Upgrading data breach prevention and response

By Kevin Duan and Hu Minzhe, Han Kun Law Offices
0
915
LinkedIn
Facebook
Twitter
Whatsapp
Telegram
Copy link

Data security incidents occur frequently these days. To enhance protection of data security – and reduce losses and hazards caused by data breaches – the Cybersecurity Law (CSL), Data Security Law (DSL), and Personal Information Protection Law (PIPL) all require enterprises to take protective measures by establishing and implementing contingency plans.

On 8 December 2023, the Cyberspace Administration of China (CAC) released the Administrative Measures for Cybersecurity Incidents Reporting (Exposure Draft), which intends to unify specifications for regulatory reports of cybersecurity incidents.

Based on these laws and regulations, along with recent regulatory updates and practical experience, this article introduces key compliance points in handling data security incidents from two aspects, namely pre-emptive measures and post-incident response.

Kevin Duan
Kevin Duan
Partner
Han Kun Law Offices
Tel: +86 10 8516 4123
E-mail: kevin.duan@hankunlaw.com

Pre-emptive measures

The CSL, DSL and PIPL stipulate the protective measures to be taken by enterprises, which include but are not limited to data encryption, protection against computer viruses, cyberattacks and intrusions, and log retention.

These measures not only enhance data security protection of enterprises, but also facilitate detecting and monitoring security incidents early. To prevent data breaches, the three laws require enterprises to draw up a contingency plan – a prerequisite for enterprises to handle data security incidents promptly – and strengthen risk monitoring.

Multinationals may need to develop a “localised” plan that fulfils requirements of Chinese law based on management systems applicable globally. In addition, to put the contingency plan into real practice, companies also need to carry out regular response drills to familiarise personnel in various departments with response procedures and adjust the plan according to identified problems promptly.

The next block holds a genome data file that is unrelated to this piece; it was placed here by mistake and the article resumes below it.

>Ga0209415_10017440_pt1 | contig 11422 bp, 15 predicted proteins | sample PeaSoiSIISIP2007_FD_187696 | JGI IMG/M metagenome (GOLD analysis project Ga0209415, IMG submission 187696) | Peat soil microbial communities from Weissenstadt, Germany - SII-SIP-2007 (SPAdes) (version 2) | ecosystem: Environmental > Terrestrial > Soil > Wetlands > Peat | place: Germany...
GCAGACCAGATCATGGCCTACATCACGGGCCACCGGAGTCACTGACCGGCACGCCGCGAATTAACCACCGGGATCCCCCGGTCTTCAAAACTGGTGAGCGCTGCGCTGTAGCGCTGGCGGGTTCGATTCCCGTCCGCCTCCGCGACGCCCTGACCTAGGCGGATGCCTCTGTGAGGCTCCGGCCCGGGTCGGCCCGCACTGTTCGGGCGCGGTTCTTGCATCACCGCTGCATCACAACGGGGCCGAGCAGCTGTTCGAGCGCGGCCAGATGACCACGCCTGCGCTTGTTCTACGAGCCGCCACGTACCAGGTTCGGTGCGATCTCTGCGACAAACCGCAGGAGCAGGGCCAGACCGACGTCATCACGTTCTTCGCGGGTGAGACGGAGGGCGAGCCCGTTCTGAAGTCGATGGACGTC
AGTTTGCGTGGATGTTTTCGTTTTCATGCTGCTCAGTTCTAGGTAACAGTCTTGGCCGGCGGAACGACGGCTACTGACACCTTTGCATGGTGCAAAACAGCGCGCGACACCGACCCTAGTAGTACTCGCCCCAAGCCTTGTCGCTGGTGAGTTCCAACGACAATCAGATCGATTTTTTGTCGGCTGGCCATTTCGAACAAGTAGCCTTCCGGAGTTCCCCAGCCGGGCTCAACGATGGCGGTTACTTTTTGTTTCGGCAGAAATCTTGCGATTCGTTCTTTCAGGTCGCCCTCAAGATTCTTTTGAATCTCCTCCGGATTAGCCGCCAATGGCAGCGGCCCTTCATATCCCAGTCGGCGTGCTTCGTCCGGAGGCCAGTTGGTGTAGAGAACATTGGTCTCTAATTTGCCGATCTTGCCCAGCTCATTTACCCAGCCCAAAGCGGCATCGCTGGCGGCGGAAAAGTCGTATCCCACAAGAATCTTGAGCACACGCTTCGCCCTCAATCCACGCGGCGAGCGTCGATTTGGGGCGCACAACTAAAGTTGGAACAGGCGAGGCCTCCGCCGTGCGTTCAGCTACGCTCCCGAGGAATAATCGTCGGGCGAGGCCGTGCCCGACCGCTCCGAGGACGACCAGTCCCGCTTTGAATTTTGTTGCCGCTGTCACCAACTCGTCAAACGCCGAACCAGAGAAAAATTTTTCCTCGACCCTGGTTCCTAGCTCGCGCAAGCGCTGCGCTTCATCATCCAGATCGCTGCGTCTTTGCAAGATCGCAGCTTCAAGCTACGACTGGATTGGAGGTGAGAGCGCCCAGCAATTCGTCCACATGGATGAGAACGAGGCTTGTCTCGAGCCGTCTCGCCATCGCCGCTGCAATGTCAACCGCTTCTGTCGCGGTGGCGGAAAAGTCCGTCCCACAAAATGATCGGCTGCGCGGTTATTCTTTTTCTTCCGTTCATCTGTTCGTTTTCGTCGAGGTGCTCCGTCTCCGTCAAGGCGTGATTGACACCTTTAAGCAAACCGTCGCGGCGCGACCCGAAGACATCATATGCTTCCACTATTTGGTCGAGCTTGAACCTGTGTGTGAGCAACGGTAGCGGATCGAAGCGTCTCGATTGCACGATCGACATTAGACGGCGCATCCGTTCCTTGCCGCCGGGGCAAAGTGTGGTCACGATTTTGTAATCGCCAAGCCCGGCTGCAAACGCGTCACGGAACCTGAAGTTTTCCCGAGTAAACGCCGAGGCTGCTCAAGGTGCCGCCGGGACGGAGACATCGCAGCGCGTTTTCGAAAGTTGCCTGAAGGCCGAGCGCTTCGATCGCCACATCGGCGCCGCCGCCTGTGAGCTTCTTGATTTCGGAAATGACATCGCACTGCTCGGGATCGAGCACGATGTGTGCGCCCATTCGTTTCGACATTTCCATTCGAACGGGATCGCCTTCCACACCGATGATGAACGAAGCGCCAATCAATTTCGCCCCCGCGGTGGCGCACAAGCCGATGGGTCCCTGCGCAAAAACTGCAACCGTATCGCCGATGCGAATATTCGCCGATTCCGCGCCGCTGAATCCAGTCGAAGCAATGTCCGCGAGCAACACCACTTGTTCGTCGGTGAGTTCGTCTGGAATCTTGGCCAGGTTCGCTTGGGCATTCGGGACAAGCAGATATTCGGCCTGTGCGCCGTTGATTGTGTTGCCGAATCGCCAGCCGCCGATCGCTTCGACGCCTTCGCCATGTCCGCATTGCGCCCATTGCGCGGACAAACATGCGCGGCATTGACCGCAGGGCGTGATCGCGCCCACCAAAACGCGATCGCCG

Post-incident response

Hu Minzhe
Hu Minzhe
Associate
Han Kun Law Offices
Tel: +86 21 6080 0592
E-mail: minzhe.hu@hankunlaw.com

Timely remedy.
Concerning national standards such as the Information Security Technology – Guidelines for Category and Classification of Cybersecurity Incidents; and the Information Security Technology – Specifications of Emergency Response Plan for Information Security, technicians of enterprises can develop measures and processes in the contingency plan to handle different levels and types of data security incidents and, after the incident, activate the plan and take timely remedies.

Notifying individuals.
According to paragraph 1, article 57 of the PIPL, if the leaked, falsified or lost data involves personal information, the enterprise shall inform individuals of the type of personal information, reasons for and hazards of the leakage, measures already taken by the enterprise, and measures that can be taken by the individual to mitigate hazards, as well as its contact information.

According to the Information Security Technology – Personal Information Security Specification, enterprises are advised to inform individuals one by one through email, letter, phone call and push notification, or take a reasonable and effective approach to disseminating warning information.

Although the PIPL also provides for exemptions from notification, there are no clear criteria for defining and evaluating “effective avoidance of hazards”, and enterprises should be prudent and comply with regulatory requirements.

Reporting to regulators.